I’m old enough now, and jaundiced enough, to be happily surprised when someone or something delivers – or comes close – on a promise. Such is the case with the Anderson Student Center.

Over the past two years, I worked on several videos about the new center, prior to and during its construction. Father Dennis Dease and other UST administrators were consistent and insistent in their description: It would be, they claimed, the campus living room.

Here we are three months later and, it turns out, they were right. It took less than a day for students to discover the ASC and less than a week for them to act like they’d been living in it for years.

The ASC is where they eat and greet, text and talk, read and relax and plug in and hang out; it feels more like a family home than a living room. Well, not exactly a family home, at least not the parts that attract me:

  • The spiral staircase: Even at 71 years old, and five feet six inches, I feel like somebody, perhaps a long-awaited sage or seer, walking down those steps from the third floor to the atrium. They allow for a grand entrance or a very aerobic climb back.
  • The View: The food is good. The choices are many. The service is prompt and polite. The 10-meal lunch card for $62.50 feels like a bargain. My personal favorite to date is a Philly steak sandwich, with lightly sautéed fresh red and green peppers and onions, and I can get that with a fresh garden salad of my own making.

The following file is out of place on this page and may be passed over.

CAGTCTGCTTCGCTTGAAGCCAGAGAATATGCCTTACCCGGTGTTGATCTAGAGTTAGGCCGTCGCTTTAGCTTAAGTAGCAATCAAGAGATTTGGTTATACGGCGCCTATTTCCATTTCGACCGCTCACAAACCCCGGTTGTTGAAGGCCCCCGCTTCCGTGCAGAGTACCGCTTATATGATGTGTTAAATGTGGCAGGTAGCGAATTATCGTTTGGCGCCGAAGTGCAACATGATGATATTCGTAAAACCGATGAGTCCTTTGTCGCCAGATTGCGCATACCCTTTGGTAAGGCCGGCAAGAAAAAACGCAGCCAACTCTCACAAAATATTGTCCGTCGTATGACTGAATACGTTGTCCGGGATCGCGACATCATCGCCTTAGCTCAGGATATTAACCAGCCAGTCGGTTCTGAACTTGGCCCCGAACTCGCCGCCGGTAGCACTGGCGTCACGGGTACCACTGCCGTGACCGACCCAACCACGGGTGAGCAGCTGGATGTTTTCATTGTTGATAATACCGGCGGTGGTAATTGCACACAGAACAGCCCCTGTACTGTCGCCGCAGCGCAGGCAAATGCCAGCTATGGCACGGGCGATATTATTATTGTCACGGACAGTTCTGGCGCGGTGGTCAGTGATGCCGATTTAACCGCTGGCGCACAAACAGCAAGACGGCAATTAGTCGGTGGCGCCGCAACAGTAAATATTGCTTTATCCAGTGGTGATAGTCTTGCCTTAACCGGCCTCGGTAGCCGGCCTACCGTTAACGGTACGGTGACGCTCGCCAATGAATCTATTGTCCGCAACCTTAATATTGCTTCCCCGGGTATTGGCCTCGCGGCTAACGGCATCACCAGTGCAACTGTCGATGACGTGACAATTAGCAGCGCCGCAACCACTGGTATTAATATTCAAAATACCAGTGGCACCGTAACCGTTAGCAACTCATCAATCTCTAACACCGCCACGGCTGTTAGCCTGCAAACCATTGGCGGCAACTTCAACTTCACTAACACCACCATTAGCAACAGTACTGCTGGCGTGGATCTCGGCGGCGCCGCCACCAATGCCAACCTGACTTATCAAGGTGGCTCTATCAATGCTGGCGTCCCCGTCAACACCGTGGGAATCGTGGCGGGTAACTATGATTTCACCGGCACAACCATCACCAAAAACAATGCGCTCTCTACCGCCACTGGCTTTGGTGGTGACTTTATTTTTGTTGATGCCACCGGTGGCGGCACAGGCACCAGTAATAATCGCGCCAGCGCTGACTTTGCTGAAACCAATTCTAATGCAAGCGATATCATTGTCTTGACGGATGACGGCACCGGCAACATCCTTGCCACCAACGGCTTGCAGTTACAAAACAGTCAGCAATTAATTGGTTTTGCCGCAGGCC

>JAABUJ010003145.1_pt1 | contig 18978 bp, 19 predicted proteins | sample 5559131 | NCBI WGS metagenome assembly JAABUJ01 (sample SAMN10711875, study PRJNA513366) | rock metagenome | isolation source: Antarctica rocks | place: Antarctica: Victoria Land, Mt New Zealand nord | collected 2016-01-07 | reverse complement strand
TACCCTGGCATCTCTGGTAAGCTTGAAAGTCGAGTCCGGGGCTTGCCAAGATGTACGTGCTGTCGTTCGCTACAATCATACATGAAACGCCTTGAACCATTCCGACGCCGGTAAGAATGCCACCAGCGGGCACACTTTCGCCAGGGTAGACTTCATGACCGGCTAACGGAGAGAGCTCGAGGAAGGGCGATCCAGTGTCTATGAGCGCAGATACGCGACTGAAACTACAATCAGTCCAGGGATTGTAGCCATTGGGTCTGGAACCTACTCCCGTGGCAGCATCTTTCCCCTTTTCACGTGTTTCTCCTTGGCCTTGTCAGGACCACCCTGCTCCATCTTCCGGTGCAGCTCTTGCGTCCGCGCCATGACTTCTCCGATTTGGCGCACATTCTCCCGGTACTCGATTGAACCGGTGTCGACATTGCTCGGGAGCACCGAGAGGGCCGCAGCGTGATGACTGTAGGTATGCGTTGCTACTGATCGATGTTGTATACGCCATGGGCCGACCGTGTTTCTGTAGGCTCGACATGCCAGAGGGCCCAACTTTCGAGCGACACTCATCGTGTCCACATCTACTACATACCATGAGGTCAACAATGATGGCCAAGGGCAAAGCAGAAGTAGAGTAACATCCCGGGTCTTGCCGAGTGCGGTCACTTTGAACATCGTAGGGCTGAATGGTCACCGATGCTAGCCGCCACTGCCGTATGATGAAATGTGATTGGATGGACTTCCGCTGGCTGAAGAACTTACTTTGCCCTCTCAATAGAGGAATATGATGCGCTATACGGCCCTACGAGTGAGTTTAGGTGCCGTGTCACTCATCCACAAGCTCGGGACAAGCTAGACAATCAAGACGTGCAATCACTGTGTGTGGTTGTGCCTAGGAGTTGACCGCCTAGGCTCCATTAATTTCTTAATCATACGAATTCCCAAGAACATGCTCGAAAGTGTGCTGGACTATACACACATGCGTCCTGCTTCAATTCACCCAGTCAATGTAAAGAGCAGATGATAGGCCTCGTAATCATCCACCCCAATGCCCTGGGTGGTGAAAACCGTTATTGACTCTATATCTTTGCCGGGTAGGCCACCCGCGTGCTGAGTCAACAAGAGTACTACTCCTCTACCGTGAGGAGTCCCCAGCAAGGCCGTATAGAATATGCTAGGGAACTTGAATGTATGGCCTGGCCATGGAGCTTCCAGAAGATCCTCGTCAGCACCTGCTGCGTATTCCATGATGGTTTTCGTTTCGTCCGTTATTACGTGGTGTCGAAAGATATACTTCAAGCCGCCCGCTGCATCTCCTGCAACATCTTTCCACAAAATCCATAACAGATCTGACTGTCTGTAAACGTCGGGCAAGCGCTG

• The actual view (from out the window): Sitting at a window table in the restaurant gives the diner a panoramic view of the quad and the library bell tower to the east, or to the north, the football field and well-kept family homes along Cretin Avenue. These are views I’d present to parents about to spend thousands of dollars on their child’s education. “Every floor, every side of the building seems to offer a cool view,” says Gary Schulzetenberg, associate director of Web and Media Services.
  • Full-length restroom mirrors: You’re so vain, this whole design is about you. Yep, I’m smiling as I think about standing in front of that mirror, only when no one is around, checking out my stuff: stomach in, pants hitched up, shirt tail tucked in, hair combed. I’m ready now.
  • John P. Monahan Plaza: I’ve already been out there, on March 14, for lunch: 65 degrees, hazy sun, light breeze and a heart-healthy salad. Who could ask for more? Well, maybe a cheeseburger and fries.
  • The flat-screen message boards: They give the center a clean, high-tech look, including a synopsis of the latest weather conditions and forecast. “The technology is very evident,” says Schulzetenberg, “and will only get more effective as people learn how to use it to its fullest.”

Schulzetenberg agrees with me that the student center is a true showcase and one of the best undergrad recruiting tools that St. Thomas has.

Of course, it’s not perfect – not to us curmudgeons and cranks. The hand dryers in the restrooms are loud enough and strong enough to resemble the takeoff of a 747. And sometimes it takes a long time for the order numbers to appear on the boards in Scooter’s, apparently more of a technical problem than a staff issue.

But those are nits. The nub is: It’s a heckuva building.

 

One Response

  1. Tom King, W. St. Paul

    Amazing it is!

    A far, far cry from the old barracks known as “The Grill,” where a cup and half of coffee in cup and saucer cost 10 cents.

    Best part about both, I’d guess, is a great place to sit, sip, discuss and reinforce what you just learned in PH101.

    What’s that middle part of a syllogism called again? I always have trouble with the middle….